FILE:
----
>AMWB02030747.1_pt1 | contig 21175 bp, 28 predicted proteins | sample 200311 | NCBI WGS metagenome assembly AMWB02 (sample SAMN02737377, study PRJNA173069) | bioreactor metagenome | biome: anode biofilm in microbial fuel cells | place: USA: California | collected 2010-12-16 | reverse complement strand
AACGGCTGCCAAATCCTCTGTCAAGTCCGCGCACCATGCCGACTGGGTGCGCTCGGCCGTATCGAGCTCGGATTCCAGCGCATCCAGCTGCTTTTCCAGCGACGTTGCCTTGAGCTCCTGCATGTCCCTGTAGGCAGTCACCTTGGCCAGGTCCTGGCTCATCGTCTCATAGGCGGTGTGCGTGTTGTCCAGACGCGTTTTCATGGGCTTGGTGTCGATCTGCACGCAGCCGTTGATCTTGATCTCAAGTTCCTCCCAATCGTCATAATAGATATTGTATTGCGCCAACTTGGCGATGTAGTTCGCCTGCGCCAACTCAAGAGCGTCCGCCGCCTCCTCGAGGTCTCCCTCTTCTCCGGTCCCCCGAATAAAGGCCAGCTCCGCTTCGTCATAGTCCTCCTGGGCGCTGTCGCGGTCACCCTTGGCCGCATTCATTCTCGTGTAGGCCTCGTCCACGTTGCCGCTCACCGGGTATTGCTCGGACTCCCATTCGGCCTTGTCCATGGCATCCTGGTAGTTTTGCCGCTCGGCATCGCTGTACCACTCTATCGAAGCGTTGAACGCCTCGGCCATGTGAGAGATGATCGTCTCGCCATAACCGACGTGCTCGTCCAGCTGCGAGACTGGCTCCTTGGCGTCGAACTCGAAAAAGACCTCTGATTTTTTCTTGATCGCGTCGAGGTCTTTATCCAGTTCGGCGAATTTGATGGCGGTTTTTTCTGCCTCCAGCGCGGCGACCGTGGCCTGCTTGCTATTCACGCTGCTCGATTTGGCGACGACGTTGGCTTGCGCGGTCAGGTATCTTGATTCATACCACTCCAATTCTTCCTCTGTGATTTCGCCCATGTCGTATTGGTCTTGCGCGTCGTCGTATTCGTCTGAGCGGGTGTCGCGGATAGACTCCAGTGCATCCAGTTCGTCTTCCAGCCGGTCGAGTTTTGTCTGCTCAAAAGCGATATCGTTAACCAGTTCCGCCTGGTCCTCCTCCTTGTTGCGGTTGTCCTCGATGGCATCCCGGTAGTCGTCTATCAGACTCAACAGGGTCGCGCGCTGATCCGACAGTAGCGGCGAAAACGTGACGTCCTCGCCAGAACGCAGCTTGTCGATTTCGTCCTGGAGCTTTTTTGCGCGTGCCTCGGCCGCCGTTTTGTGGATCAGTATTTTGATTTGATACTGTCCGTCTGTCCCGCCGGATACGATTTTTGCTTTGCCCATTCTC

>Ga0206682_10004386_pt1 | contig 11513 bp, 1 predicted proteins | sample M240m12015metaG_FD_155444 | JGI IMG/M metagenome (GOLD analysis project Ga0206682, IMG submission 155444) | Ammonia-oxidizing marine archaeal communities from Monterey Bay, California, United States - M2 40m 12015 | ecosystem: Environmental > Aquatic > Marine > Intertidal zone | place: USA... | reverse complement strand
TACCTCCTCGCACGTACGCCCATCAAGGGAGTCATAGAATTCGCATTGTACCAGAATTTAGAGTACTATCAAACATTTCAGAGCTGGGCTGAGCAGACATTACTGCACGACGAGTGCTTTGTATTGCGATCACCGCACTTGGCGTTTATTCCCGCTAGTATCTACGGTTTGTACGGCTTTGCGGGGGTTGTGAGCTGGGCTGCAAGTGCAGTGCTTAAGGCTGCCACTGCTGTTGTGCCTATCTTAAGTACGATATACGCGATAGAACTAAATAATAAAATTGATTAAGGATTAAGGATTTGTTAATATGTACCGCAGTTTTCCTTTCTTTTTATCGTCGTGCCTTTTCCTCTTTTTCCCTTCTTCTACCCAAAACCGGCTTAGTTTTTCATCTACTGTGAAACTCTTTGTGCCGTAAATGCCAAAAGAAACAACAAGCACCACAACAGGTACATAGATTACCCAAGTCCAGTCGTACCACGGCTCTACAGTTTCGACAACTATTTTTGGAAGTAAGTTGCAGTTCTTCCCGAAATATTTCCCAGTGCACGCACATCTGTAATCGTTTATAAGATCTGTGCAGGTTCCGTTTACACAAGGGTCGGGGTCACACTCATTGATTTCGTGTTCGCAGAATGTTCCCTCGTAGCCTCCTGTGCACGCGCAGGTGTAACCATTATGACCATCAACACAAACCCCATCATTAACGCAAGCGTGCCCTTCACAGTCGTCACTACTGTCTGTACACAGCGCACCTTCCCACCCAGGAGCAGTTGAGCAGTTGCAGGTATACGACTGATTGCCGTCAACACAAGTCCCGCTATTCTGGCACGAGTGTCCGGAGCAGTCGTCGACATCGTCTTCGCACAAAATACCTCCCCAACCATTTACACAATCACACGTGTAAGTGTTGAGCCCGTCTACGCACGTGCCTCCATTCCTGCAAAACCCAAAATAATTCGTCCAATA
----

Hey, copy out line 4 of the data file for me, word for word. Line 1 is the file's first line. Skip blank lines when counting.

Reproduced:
TACCTCCTCGCACGTACGCCCATCAAGGGAGTCATAGAATTCGCATTGTACCAGAATTTAGAGTACTATCAAACATTTCAGAGCTGGGCTGAGCAGACATTACTGCACGACGAGTGCTTTGTATTGCGATCACCGCACTTGGCGTTTATTCCCGCTAGTATCTACGGTTTGTACGGCTTTGCGGGGGTTGTGAGCTGGGCTGCAAGTGCAGTGCTTAAGGCTGCCACTGCTGTTGTGCCTATCTTAAGTACGATATACGCGATAGAACTAAATAATAAAATTGATTAAGGATTAAGGATTTGTTAATATGTACCGCAGTTTTCCTTTCTTTTTATCGTCGTGCCTTTTCCTCTTTTTCCCTTCTTCTACCCAAAACCGGCTTAGTTTTTCATCTACTGTGAAACTCTTTGTGCCGTAAATGCCAAAAGAAACAACAAGCACCACAACAGGTACATAGATTACCCAAGTCCAGTCGTACCACGGCTCTACAGTTTCGACAACTATTTTTGGAAGTAAGTTGCAGTTCTTCCCGAAATATTTCCCAGTGCACGCACATCTGTAATCGTTTATAAGATCTGTGCAGGTTCCGTTTACACAAGGGTCGGGGTCACACTCATTGATTTCGTGTTCGCAGAATGTTCCCTCGTAGCCTCCTGTGCACGCGCAGGTGTAACCATTATGACCATCAACACAAACCCCATCATTAACGCAAGCGTGCCCTTCACAGTCGTCACTACTGTCTGTACACAGCGCACCTTCCCACCCAGGAGCAGTTGAGCAGTTGCAGGTATACGACTGATTGCCGTCAACACAAGTCCCGCTATTCTGGCACGAGTGTCCGGAGCAGTCGTCGACATCGTCTTCGCACAAAATACCTCCCCAACCATTTACACAATCACACGTGTAAGTGTTGAGCCCGTCTACGCACGTGCCTCCATTCCTGCAAAACCCAAAATAATTCGTCCAATA